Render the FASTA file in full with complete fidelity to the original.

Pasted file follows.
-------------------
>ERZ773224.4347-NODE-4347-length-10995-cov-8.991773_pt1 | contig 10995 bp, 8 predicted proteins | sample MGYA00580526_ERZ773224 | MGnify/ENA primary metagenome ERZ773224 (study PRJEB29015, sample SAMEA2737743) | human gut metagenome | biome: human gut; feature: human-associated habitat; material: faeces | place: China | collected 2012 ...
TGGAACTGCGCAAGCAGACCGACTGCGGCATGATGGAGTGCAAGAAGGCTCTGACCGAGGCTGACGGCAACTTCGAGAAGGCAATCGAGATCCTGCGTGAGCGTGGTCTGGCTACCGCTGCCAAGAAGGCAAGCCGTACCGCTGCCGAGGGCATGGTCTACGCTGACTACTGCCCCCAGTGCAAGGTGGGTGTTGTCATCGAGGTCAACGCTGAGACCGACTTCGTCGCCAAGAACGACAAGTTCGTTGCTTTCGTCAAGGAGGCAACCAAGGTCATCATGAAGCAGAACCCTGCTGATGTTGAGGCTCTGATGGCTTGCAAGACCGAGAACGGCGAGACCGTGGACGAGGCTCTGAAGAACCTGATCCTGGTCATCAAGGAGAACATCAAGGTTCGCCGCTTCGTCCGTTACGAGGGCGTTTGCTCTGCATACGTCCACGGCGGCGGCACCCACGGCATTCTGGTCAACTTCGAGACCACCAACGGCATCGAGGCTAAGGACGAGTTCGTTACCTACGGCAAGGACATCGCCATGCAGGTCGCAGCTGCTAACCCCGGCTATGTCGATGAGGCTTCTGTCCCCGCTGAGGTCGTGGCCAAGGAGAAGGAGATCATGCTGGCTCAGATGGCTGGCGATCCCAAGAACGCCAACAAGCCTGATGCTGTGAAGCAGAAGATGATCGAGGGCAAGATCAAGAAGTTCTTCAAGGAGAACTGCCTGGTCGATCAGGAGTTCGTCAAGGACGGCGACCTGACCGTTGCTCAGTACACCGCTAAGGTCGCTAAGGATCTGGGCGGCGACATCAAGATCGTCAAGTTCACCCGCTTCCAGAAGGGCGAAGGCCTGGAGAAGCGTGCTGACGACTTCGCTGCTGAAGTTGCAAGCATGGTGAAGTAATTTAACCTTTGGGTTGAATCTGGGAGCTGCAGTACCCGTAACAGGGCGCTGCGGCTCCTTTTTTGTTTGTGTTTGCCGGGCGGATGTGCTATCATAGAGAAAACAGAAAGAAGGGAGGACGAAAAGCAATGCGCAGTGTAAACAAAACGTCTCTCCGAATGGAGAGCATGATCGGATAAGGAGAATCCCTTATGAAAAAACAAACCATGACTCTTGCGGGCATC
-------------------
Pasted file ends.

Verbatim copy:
>ERZ773224.4347-NODE-4347-length-10995-cov-8.991773_pt1 | contig 10995 bp, 8 predicted proteins | sample MGYA00580526_ERZ773224 | MGnify/ENA primary metagenome ERZ773224 (study PRJEB29015, sample SAMEA2737743) | human gut metagenome | biome: human gut; feature: human-associated habitat; material: faeces | place: China | collected 2012 ...
TGGAACTGCGCAAGCAGACCGACTGCGGCATGATGGAGTGCAAGAAGGCTCTGACCGAGGCTGACGGCAACTTCGAGAAGGCAATCGAGATCCTGCGTGAGCGTGGTCTGGCTACCGCTGCCAAGAAGGCAAGCCGTACCGCTGCCGAGGGCATGGTCTACGCTGACTACTGCCCCCAGTGCAAGGTGGGTGTTGTCATCGAGGTCAACGCTGAGACCGACTTCGTCGCCAAGAACGACAAGTTCGTTGCTTTCGTCAAGGAGGCAACCAAGGTCATCATGAAGCAGAACCCTGCTGATGTTGAGGCTCTGATGGCTTGCAAGACCGAGAACGGCGAGACCGTGGACGAGGCTCTGAAGAACCTGATCCTGGTCATCAAGGAGAACATCAAGGTTCGCCGCTTCGTCCGTTACGAGGGCGTTTGCTCTGCATACGTCCACGGCGGCGGCACCCACGGCATTCTGGTCAACTTCGAGACCACCAACGGCATCGAGGCTAAGGACGAGTTCGTTACCTACGGCAAGGACATCGCCATGCAGGTCGCAGCTGCTAACCCCGGCTATGTCGATGAGGCTTCTGTCCCCGCTGAGGTCGTGGCCAAGGAGAAGGAGATCATGCTGGCTCAGATGGCTGGCGATCCCAAGAACGCCAACAAGCCTGATGCTGTGAAGCAGAAGATGATCGAGGGCAAGATCAAGAAGTTCTTCAAGGAGAACTGCCTGGTCGATCAGGAGTTCGTCAAGGACGGCGACCTGACCGTTGCTCAGTACACCGCTAAGGTCGCTAAGGATCTGGGCGGCGACATCAAGATCGTCAAGTTCACCCGCTTCCAGAAGGGCGAAGGCCTGGAGAAGCGTGCTGACGACTTCGCTGCTGAAGTTGCAAGCATGGTGAAGTAATTTAACCTTTGGGTTGAATCTGGGAGCTGCAGTACCCGTAACAGGGCGCTGCGGCTCCTTTTTTGTTTGTGTTTGCCGGGCGGATGTGCTATCATAGAGAAAACAGAAAGAAGGGAGGACGAAAAGCAATGCGCAGTGTAAACAAAACGTCTCTCCGAATGGAGAGCATGATCGGATAAGGAGAATCCCTTATGAAAAAACAAACCATGACTCTTGCGGGCATC